These are not warm and you can only make them warmer by wearing special Injinji socks. They are not ideal in cold or moderately cold temps. These take a little while to put on. It's not a big gripe, but you can't just slip them on. You have to work your small toes into their individual sleeves.

As with all FiveFingers, a big downside is the look. The only people who like this look are people who like getting stares or being quizzed by strangers – "What is on your foot?" In a year or two, maybe these will be popular enough that people will stop thinking they're dorky. I used to think the Toyota Prius was the ugliest car out there… until everyone around me (plus myself) started driving one. Now it just seems like a normal car.

Other Versions
This model also comes in leather uppers for a more urban and less athletic look. The Classic is the original FiveFinger model and has an even more breathable and barefoot feel. The Bikila is a version of the KSO designed specifically for running. There is also a Five Fingers TrekSport which has a similar upper to the KSO but a much burlier sole.

Here is a Vibram Video on How to Size the FiveFingers

Chris McNamara

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OutdoorGearLab Member Reviews


Most recent review: August 24, 2011
Summary of All Ratings

OutdoorGearLab Editors' Rating:   
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 (5.0)
Average Customer Rating:   
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 (4.6)

100% of 7 reviewers recommend it
Rating Distribution
9 Total Ratings
5 star: 67%  (6)
4 star: 33%  (3)
3 star: 0%  (0)
2 star: 0%  (0)
1 star: 0%  (0)
Sort 11 member reviews by: Most Recent | Most Helpful
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1 of 1 people found the following review helpful:
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   Jan 27, 2011 - 10:56am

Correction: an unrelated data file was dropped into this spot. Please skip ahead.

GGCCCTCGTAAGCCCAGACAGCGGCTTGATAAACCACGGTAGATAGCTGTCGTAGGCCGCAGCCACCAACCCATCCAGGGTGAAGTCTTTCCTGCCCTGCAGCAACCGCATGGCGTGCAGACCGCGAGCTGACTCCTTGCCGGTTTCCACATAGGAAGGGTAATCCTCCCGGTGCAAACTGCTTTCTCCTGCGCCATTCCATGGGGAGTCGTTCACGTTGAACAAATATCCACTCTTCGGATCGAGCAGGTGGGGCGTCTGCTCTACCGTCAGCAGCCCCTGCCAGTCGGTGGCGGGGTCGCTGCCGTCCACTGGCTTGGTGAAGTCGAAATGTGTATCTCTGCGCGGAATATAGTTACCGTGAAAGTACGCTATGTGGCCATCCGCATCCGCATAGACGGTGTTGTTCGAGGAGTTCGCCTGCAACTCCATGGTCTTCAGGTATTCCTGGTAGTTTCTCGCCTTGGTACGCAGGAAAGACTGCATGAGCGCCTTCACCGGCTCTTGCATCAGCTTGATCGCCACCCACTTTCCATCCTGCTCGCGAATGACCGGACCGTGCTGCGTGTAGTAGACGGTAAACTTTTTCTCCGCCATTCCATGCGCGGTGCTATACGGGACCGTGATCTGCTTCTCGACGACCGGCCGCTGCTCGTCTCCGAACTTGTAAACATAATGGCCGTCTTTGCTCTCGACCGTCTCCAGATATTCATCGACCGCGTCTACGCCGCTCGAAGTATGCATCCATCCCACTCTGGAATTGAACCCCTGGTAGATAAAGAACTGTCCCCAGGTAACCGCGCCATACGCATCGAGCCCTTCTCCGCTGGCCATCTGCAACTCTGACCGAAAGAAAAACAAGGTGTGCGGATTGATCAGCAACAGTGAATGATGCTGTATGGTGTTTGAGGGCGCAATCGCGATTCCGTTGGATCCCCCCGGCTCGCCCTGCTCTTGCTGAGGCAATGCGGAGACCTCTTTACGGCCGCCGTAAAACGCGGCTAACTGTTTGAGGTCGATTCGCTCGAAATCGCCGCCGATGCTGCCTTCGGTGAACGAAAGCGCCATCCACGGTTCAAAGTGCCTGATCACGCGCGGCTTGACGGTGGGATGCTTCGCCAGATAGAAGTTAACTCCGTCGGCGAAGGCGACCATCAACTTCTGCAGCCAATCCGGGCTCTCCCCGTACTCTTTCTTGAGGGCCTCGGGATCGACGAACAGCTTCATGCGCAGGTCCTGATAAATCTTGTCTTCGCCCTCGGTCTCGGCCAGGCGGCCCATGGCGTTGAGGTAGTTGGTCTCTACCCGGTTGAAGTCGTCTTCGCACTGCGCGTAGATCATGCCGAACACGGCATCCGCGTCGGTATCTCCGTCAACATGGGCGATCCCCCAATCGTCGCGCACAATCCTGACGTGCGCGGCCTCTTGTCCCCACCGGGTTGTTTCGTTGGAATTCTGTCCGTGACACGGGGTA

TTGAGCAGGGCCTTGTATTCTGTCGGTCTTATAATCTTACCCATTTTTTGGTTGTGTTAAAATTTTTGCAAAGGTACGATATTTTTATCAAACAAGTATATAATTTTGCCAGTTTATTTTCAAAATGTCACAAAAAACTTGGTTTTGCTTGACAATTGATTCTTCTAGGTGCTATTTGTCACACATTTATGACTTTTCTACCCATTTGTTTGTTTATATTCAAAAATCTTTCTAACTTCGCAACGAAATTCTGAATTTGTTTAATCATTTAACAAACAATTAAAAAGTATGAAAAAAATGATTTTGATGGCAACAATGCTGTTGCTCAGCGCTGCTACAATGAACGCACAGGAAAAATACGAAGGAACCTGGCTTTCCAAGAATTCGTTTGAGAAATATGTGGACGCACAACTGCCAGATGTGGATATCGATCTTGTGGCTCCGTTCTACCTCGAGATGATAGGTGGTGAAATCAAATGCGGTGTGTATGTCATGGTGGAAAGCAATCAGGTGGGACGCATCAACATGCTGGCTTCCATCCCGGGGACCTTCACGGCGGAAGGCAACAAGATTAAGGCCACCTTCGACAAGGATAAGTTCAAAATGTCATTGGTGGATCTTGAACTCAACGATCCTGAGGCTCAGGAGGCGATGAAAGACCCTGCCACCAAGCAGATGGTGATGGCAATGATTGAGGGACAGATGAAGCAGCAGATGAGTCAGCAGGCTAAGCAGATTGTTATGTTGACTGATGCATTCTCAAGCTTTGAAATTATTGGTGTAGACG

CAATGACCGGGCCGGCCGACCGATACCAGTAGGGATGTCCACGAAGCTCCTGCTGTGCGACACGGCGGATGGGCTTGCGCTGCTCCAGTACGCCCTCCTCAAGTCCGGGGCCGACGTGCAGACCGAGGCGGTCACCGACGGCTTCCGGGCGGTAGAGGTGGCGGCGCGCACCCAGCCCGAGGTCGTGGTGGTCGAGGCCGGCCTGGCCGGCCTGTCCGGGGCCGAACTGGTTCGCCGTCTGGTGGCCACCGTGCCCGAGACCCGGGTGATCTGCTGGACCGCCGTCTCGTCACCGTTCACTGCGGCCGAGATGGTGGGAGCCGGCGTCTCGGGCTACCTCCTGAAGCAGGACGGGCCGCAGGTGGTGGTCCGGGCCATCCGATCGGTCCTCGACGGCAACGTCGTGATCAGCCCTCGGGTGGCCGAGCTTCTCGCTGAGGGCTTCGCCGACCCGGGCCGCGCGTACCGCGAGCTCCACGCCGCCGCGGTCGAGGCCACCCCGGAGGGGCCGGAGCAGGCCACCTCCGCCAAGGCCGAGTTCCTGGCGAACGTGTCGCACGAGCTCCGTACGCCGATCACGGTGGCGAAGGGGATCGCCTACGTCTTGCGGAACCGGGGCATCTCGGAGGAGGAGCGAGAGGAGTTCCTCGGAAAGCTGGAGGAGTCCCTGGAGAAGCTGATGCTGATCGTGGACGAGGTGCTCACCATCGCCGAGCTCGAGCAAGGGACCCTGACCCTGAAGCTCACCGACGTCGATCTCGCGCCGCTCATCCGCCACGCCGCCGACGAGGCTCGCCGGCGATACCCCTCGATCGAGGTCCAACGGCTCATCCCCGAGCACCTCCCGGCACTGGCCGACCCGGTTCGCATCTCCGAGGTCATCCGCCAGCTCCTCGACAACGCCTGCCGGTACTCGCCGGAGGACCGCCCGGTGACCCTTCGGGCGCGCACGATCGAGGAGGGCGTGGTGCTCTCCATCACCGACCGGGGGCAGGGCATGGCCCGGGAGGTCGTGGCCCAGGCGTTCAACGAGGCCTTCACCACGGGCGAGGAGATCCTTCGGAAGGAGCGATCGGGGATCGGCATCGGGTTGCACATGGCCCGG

donini · Climber · Ouray, Colorado
I use the 5 Fingers for multi-pitch climbs that have a long approach or descent where I need to bring them with me on the climb. They sure are a pleasure to carry on my harness instead of my size 12 approach shoes. They're great for the Black Canyon.
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1 of 1 people found the following review helpful:
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   Feb 3, 2010 - 09:04pm
Morgan McN · Climber · Tokyo, JP
I was initially a little skeptical of how these would feel, but given the large amount of buzz around barefoot running I decided to give them a shot.
I've only used them for a few days, but I am amazed at the comfort level. These give you a true tactile feel unlike any other shoe you've worn.

If you wear them out in the civilized world, be prepared for some looks!
Also, there's a certain amount time required to adjust your natural walking gait. Anyone who has stomped around in some climbing shoes shouldn't have a problem.

Here is a blog post (video; bad audio, but transcribed) of Born to Run author Christoper McDougall talking about them:
http://birthdayshoes.com/index.php/christopher-mcdougall-talks-about-his-vibram-five-fingers

While I haven't used them long enough on a large variety of surfaces to give a comprehensive opinion, my first impression is "I love 'em!"

Bottom Line: Yes, I would recommend this product to a friend.
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Aug 24, 2011 - 07:07am
 
Damn this looks high · Climber · Temecula, CA
My 16 year old daughter said, "You are NOT wearing those into the grocery store." Worth the price just for that.
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   May 8, 2011 - 12:55pm
Peter Haan · Climber · San Francisco, CA